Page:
Local News

Avon Park city manager defends removing man from council agenda

AVON PARK - A former Avon Park police officer who said he had videotapes and documentation backing up an investigation he conducted complained Thursday night that City Manager Julian Deleon prevented him from disclosing those results by removing him from the agenda. Dan Burke, who said he's now a private investigator, however, declined Friday to discuss the investigation or its topic with Highlands Today. Deleon defended removing Burke from the agenda, saying that Burke has nothing positive to say and a track record of leveling false complaints or invalid complaints against city officials. "I'm not interested in what he has to say," Deleon said of Burke. "He has been hell-bent in trying to implicate city staff in misconduct. All of his complaints have been found to be unsubstantiated and unfounded."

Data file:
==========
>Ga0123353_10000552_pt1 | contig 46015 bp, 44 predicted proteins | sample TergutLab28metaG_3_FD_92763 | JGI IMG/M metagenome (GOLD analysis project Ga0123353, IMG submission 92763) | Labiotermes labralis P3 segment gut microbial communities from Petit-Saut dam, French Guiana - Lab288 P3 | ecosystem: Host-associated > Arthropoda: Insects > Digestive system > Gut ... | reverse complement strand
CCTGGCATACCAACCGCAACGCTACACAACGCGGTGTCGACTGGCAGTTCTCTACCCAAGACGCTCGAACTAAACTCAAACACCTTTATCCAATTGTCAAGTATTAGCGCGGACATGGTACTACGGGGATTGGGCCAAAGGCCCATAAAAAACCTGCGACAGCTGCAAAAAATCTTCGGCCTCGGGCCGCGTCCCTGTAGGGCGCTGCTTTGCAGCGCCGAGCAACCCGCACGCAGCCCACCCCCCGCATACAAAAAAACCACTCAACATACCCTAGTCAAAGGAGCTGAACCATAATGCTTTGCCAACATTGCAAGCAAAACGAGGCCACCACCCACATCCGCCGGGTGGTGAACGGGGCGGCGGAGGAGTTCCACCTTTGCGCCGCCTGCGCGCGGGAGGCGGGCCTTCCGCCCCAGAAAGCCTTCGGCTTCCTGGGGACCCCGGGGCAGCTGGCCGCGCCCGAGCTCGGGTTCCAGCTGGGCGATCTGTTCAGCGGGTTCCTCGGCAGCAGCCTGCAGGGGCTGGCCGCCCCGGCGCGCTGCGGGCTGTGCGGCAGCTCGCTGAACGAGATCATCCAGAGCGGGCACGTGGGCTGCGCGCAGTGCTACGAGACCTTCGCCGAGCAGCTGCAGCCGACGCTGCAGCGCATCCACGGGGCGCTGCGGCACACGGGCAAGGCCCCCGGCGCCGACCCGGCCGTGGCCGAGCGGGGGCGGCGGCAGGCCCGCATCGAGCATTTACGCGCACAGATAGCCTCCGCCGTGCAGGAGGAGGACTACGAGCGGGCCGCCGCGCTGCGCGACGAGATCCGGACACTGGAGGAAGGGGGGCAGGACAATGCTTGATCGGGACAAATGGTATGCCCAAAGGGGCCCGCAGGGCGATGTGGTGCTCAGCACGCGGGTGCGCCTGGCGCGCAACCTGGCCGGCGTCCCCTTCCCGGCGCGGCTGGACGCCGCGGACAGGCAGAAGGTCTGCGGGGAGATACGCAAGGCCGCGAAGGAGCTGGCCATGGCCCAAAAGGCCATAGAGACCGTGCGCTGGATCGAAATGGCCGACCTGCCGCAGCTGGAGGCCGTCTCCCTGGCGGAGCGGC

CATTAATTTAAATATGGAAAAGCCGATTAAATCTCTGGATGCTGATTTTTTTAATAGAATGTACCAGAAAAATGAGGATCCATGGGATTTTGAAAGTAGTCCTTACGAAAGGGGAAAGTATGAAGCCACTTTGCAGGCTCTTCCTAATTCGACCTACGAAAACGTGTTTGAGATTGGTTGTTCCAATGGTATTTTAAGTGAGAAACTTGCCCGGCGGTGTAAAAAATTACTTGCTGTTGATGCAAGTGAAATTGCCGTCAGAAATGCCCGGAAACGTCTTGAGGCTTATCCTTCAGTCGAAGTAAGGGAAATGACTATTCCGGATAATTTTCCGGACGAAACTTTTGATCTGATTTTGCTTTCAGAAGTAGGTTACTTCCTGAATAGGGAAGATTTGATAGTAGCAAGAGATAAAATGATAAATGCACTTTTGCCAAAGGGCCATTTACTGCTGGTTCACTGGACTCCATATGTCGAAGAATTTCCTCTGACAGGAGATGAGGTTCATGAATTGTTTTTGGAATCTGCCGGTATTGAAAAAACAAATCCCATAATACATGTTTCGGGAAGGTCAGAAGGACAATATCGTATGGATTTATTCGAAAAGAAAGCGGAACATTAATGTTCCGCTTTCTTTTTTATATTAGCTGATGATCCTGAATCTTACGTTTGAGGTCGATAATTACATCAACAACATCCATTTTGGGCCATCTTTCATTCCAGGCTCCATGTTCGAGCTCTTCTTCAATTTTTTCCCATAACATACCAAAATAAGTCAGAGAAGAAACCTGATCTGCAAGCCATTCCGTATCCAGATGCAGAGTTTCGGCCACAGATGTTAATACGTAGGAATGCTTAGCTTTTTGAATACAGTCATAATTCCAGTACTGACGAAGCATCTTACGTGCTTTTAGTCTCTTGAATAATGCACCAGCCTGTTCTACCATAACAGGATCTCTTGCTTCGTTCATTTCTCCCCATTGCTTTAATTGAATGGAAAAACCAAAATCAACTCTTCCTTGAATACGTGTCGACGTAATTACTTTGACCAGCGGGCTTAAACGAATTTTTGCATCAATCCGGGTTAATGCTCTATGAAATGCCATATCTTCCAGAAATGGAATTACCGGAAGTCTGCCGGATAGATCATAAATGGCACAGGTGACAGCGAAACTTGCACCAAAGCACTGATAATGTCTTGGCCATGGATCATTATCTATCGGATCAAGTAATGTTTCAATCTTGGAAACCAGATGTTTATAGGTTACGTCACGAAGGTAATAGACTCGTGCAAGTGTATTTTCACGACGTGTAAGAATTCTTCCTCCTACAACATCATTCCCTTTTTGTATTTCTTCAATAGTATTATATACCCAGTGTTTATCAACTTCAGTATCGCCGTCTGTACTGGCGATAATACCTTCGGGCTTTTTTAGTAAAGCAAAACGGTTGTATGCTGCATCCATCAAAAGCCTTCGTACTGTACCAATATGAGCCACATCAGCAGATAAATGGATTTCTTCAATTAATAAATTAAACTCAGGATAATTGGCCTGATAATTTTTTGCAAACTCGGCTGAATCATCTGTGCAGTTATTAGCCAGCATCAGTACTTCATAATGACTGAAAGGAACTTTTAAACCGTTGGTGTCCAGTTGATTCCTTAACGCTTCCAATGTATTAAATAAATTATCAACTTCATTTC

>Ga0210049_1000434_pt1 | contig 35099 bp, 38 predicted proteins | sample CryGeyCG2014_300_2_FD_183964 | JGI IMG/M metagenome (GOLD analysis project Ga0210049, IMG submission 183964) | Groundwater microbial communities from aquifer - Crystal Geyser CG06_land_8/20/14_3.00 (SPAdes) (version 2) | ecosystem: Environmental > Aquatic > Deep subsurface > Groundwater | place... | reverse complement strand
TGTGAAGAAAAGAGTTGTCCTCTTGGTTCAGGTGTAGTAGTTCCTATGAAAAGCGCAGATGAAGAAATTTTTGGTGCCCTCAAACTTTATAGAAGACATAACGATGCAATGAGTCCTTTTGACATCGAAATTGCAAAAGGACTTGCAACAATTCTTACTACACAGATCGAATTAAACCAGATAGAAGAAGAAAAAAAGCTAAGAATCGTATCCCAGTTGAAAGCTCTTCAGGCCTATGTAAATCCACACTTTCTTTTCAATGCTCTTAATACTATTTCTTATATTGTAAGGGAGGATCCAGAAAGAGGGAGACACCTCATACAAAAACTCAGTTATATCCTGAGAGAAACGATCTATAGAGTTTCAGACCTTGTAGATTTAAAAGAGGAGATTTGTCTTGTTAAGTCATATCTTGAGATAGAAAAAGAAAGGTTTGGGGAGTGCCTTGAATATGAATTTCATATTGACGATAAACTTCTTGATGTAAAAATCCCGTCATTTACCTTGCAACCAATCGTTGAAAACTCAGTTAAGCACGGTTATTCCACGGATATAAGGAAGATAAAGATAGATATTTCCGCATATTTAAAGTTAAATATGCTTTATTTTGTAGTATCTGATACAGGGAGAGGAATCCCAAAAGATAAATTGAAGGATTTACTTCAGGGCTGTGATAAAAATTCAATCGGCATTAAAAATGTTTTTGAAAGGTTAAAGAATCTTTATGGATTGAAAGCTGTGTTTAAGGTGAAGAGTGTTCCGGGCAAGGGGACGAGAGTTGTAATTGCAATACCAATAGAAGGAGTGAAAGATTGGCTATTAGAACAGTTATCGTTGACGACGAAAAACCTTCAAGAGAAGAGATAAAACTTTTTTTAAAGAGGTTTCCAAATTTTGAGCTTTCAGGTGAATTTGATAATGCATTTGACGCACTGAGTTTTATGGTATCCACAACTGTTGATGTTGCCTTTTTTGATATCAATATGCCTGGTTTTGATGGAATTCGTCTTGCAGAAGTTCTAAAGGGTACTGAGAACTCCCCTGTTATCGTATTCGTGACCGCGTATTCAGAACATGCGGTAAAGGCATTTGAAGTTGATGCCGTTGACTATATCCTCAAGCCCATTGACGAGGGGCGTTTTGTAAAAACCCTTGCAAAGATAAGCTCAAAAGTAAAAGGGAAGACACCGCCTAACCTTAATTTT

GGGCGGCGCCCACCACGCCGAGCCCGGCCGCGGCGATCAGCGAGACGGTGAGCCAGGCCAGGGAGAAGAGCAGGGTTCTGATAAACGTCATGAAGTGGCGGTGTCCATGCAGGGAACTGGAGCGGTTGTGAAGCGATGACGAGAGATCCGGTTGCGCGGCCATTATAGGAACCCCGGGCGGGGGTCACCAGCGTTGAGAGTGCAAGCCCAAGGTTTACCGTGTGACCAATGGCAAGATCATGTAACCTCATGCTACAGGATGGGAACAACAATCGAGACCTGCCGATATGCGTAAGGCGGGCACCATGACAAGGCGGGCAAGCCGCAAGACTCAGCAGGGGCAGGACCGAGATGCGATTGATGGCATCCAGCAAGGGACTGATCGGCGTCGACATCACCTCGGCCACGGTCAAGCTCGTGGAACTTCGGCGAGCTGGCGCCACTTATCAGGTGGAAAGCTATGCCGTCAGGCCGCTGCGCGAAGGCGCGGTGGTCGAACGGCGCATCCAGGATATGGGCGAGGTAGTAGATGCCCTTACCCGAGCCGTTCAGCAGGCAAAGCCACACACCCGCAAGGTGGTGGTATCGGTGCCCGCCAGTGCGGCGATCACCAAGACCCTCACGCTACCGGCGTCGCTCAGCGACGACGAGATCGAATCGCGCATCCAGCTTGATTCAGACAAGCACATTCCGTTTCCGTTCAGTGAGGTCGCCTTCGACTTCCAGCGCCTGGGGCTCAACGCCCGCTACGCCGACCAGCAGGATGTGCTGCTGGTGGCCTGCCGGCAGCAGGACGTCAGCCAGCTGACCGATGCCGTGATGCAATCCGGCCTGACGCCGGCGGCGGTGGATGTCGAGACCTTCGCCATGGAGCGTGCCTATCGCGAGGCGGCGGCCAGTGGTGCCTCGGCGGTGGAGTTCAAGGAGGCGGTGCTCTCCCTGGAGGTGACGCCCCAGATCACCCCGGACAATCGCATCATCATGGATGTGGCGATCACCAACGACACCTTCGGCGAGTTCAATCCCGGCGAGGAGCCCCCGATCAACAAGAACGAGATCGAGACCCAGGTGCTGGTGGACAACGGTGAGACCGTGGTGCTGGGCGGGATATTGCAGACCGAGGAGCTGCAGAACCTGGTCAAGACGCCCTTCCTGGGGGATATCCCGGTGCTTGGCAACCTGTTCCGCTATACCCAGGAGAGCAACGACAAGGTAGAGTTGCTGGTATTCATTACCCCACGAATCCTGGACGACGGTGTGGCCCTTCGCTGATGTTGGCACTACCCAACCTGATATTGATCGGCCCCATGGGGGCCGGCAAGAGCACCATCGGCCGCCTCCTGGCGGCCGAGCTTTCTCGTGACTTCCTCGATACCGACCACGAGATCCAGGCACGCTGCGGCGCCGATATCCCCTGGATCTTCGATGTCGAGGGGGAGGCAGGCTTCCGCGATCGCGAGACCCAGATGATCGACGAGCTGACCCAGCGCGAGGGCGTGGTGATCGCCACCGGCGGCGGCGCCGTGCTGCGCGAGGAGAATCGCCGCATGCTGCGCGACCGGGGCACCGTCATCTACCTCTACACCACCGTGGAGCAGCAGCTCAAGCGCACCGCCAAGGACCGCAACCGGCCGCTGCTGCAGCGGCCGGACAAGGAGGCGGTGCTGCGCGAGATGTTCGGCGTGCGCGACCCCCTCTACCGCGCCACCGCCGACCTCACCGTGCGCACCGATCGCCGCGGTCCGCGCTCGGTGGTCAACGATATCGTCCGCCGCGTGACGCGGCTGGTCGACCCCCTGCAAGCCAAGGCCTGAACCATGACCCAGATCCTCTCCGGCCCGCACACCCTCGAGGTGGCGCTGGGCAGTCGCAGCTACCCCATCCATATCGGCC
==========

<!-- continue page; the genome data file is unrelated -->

After the meeting, city special projects director Maria Sutherland accused Burke of following her and said his statements on a radio show prove that. But Burke insisted he wasn't stalking Sutherland and that he was doing his job as a private investigator. The matter involving Burke wasn't the only item that indicated divisions within the city. In presentations of competing banners, residents presented Deleon and Councilman Garrett Anderson with banners supporting them. The presentations came after the city hired a private investigator to investigate allegations that Anderson made against Deleon and allegations that Deleon made against Anderson. Doris Miller, a resident, presented the banner to Deleon, saying that she and the signers felt he has done a good job in managing the city government. Former Avon Park Mayor Tom Macklin presented the banner to Anderson in support of his performance as a council member. Macklin didn't open the banner for the public to see it. As for the issue regarding Burke, Deleon said that Burke filed numerous complaints in the past including an ethics complaint against Mayor Sharon Schuler that was rejected, a complaint that Sutherland lacked a college degree, which was untrue, and other criminal complaints that were unfounded. Deleon also said in an email that Burke has complained about Deleon's use of his vehicle. Deleon said he goes out in the field and remains the engineer in charge of projects. He also said he was outside of the office for a period while keeping the public works director position vacant and saving the city $90,000 by doing the work himself. He said that Burke also has talked about trips to Sam's Club. Deleon said the city saved money through buying items in bulk, He called it "pettiness," that complaints have been made about Sutherland buying personal goods at Sam's with her money while purchasing city supplies with city funds. Also at the meeting, the council approved on first reading proposed changes to the city's charter. The alterations, which must be ratified by voters, includes spelling out that the council can contract with another entity for an investigation, eliminating the right of employees to appeal their termination by department heads to the City Council and disbanding the civil service board. Deleon said the charter doesn't prohibit the investigations. He also said that the civil service board has remained vacant and that such employee appears are costly. jmeisel@highlandstoday.com (863) 386-5834